Kevin M. Isky '21, Gettysburg College
Student Research Paper
Among the collections cabinets of the Renaissance, fish, in the forms of naturalia and artificialia, can be widely found. They were sought after for their beauty as well as their relation to the natural world. In the famous frontispiece to Ferrante Imperato’s Dell’historia naturale (1599), fish of varying kinds are hung against and atop the ceiling on either side of a large alligator. They are mixed between an assortment of crustaceans and shells, also sea creatures, including the prized nautilus shell found so abundantly in Renaissance culture. As seen in this frontispiece, fish could be found as decoration in collection cabinets, featured creatures of study in natural history books, and the subject of paintings. The cabinet here at Gettysburg features fish in those two forms of naturalia and artificilia to properly emulate the era. A skeleton of the Gar fish is displayed alongside the skeleton of a Perch. Each representing two sides of the commercial spectrum. Paired with the skeletons are prints of copper engravings done by Mark Catesby (1682-1749) from the second volume of his book The Natural History of Carolina, Florida, and the Bahama Islands (1754).[excerpt]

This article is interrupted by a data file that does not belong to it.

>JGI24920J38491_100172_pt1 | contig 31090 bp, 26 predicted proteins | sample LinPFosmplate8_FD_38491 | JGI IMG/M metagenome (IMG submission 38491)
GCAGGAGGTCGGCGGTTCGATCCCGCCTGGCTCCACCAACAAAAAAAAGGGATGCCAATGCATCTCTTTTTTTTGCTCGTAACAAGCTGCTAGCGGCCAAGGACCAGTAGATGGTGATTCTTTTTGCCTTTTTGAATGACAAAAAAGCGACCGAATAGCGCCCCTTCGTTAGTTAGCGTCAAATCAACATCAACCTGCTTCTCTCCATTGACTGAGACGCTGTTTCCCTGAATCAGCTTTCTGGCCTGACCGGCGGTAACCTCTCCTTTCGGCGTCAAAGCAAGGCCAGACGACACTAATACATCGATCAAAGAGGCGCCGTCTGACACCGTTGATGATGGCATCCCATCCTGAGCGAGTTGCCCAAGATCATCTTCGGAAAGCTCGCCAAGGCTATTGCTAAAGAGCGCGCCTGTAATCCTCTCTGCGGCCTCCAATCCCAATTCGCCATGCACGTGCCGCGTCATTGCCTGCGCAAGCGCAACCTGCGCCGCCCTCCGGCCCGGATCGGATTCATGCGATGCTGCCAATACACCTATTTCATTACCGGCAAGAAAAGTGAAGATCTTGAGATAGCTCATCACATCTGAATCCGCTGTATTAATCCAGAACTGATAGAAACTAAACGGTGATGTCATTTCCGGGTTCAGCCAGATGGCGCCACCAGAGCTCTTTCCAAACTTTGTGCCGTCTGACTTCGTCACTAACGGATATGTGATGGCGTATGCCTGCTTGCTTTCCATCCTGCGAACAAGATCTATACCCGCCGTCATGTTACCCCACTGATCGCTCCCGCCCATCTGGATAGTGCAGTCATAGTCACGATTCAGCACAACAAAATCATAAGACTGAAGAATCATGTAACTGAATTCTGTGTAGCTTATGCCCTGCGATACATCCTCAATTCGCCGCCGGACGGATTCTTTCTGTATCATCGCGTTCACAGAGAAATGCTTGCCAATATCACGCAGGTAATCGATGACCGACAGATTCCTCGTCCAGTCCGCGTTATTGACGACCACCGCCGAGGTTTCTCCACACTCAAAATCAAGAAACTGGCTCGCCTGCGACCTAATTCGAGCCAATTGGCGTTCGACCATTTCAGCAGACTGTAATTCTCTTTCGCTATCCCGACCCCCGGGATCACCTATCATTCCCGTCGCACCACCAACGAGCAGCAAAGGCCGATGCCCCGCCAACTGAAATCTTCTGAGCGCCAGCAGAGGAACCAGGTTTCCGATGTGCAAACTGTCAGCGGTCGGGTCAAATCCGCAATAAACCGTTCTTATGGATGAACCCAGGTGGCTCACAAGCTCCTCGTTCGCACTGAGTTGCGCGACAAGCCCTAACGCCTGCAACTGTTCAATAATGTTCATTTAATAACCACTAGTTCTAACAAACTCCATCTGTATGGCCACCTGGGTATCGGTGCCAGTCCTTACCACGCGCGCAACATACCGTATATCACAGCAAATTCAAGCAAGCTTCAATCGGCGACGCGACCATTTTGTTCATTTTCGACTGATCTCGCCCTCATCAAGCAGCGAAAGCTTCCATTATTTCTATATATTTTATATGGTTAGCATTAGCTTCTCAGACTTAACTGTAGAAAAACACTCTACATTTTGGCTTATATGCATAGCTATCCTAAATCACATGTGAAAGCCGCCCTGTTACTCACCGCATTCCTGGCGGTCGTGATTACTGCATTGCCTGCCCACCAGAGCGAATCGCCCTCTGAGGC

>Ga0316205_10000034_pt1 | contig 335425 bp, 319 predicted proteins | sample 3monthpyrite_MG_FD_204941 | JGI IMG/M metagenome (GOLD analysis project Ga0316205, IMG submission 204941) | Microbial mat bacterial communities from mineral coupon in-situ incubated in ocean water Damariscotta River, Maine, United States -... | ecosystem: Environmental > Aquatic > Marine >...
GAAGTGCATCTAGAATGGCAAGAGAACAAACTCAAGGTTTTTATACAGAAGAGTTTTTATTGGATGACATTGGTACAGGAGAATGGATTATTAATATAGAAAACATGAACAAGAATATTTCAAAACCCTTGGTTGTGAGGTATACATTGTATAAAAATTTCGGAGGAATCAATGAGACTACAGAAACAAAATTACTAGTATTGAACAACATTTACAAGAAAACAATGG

This is the author's version of the work. This publication appears in Gettysburg College's institutional repository by permission of the copyright owner for personal use, not for redistribution.
Isky, Kevin M., "Skeletons In the Closet" (2017). Wonders of Nature and Artifice. 3.
Ancient, Medieval, Renaissance and Baroque Art and Architecture Commons, Fine Arts Commons, History of Science, Technology, and Medicine Commons, Industrial and Product Design Commons, Intellectual History Commons